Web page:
Large silicic magma reservoirs preferentially form in the upper crust of extensional continental environments. However, our quantitative understanding of the link between mantle magmatism, silicic reservoirs, and surface deformation during rifting is very limited. Here, we focus on Corbetti, a peralkaline caldera in the densely populated Main Ethiopian Rift, which lies above a focused zone of upper mantle partial melt and has been steadily uplifting at a maximum rate of 6.6±1.2 cm yr−1 for more than 10 yr. Numerical modeling shows that a maximum concomitant residual gravity increase of 9±3 μGal yr−1 by the intrusion of mafic magma at ∼7 km depth into a compressible and inelastic crystal mush best explains the observed deformation and gravity changes. The derived magma mass flux of ∼1011 kg yr−1 is anomalously high and at least 1 order of magnitude greater than the mean long‐term mass eruption rate. This study demonstrates that periodic and high‐rate magmatic rejuvenation of upper‐crustal mush is a significant and rapid contributor to mature continental rifting.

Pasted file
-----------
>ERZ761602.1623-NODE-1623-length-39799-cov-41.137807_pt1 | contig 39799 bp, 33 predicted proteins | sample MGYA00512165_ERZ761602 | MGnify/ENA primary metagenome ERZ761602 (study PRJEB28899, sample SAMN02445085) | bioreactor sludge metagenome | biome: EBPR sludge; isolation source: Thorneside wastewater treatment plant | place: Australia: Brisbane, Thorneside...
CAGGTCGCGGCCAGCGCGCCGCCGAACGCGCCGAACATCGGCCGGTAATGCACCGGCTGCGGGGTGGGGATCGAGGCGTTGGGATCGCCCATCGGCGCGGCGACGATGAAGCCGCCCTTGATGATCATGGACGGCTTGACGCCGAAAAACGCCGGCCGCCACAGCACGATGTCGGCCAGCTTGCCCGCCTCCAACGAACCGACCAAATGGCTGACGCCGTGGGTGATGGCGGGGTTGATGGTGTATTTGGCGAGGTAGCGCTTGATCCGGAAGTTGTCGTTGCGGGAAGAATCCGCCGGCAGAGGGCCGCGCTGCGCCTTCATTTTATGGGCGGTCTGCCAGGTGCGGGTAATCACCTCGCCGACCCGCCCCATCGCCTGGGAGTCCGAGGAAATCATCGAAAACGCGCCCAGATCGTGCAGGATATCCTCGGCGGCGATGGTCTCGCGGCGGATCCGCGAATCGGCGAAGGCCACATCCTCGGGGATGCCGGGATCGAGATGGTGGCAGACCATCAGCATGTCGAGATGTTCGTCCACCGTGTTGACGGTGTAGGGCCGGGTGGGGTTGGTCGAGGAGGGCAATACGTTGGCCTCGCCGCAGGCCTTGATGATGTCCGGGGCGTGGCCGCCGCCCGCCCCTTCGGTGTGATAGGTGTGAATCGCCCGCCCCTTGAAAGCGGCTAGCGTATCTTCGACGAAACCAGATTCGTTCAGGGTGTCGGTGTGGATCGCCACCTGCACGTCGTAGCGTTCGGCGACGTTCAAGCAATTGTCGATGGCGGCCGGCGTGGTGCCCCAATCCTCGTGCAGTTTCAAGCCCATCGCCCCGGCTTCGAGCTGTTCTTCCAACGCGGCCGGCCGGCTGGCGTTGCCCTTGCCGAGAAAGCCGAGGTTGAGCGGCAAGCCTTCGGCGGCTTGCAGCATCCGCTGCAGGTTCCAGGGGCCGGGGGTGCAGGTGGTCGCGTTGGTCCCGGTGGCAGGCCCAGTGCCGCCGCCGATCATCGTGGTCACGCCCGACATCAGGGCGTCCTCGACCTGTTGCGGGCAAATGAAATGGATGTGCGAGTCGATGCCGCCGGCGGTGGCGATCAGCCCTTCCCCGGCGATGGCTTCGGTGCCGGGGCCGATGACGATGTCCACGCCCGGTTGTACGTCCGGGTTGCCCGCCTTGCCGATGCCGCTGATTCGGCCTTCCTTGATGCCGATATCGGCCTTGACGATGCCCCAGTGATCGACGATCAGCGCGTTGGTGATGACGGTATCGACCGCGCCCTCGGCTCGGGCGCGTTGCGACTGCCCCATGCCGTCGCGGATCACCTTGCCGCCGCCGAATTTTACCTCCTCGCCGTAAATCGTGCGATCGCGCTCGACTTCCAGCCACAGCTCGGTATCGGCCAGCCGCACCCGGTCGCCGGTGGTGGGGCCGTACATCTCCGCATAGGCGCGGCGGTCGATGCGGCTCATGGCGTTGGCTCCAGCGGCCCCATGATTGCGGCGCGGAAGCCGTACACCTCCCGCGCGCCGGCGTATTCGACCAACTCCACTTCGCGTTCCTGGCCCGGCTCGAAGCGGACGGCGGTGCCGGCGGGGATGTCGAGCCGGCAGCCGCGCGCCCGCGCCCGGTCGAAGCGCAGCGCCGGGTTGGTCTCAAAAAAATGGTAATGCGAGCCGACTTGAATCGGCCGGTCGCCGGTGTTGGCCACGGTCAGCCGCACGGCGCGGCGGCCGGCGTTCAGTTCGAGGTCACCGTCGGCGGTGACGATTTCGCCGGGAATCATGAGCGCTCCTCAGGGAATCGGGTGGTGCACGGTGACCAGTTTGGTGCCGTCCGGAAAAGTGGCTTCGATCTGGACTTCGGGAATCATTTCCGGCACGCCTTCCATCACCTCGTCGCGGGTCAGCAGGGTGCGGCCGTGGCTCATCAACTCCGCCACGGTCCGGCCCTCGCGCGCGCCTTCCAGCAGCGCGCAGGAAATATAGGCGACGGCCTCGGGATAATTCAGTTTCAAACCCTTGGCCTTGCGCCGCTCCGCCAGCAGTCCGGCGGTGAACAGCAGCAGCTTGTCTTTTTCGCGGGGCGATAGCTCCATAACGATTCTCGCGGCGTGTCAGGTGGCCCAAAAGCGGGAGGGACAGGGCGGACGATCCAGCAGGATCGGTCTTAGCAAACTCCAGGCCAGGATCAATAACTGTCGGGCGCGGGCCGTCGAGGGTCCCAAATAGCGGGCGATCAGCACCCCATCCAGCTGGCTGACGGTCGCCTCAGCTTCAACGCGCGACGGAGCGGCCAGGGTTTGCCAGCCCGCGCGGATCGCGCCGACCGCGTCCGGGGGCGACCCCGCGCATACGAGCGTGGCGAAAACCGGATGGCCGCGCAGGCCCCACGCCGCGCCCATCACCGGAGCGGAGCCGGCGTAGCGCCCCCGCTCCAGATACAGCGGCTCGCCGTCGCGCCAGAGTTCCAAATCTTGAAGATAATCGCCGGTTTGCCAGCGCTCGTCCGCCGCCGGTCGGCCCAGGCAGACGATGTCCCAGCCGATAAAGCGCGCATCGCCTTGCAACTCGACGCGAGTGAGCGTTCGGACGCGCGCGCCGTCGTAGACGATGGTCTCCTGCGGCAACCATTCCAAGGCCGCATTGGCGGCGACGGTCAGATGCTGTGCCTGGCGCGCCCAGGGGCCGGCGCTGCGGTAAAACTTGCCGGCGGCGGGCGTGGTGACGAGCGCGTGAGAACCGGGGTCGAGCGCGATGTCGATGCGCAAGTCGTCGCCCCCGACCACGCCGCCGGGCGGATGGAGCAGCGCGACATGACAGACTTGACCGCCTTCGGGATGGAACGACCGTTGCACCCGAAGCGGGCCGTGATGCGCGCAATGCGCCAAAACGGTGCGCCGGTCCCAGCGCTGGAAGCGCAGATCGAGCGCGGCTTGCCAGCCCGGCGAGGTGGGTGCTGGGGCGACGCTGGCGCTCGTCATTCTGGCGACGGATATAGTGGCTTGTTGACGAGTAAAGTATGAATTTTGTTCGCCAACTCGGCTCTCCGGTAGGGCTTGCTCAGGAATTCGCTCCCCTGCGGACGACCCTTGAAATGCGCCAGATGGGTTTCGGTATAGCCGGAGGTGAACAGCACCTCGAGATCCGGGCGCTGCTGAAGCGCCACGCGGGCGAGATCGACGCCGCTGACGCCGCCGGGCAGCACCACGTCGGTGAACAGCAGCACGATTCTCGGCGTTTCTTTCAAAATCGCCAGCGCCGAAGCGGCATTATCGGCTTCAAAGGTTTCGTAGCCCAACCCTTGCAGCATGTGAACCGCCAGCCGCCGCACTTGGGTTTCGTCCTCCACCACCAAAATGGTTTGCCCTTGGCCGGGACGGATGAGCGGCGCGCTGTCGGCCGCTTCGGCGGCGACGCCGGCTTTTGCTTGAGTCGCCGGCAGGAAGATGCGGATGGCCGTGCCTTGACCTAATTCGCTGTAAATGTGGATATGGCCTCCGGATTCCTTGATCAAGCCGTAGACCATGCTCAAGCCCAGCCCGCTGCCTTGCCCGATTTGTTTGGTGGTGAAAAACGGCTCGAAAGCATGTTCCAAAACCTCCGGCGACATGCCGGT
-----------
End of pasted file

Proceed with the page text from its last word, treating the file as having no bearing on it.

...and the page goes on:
Gottsmann, J. H., Biggs, J., Lloyd, R., Biranhu, Y., & Lewi, E. (2020). Ductility and compressibility accommodate high magma flux beneath a silicic continental rift caldera: Insights from Corbetti caldera (Ethiopia). Geochemistry, Geophysics, Geosystems, 21(4), [e2020GC008952]. https://doi.org/10.1029/2020GC008952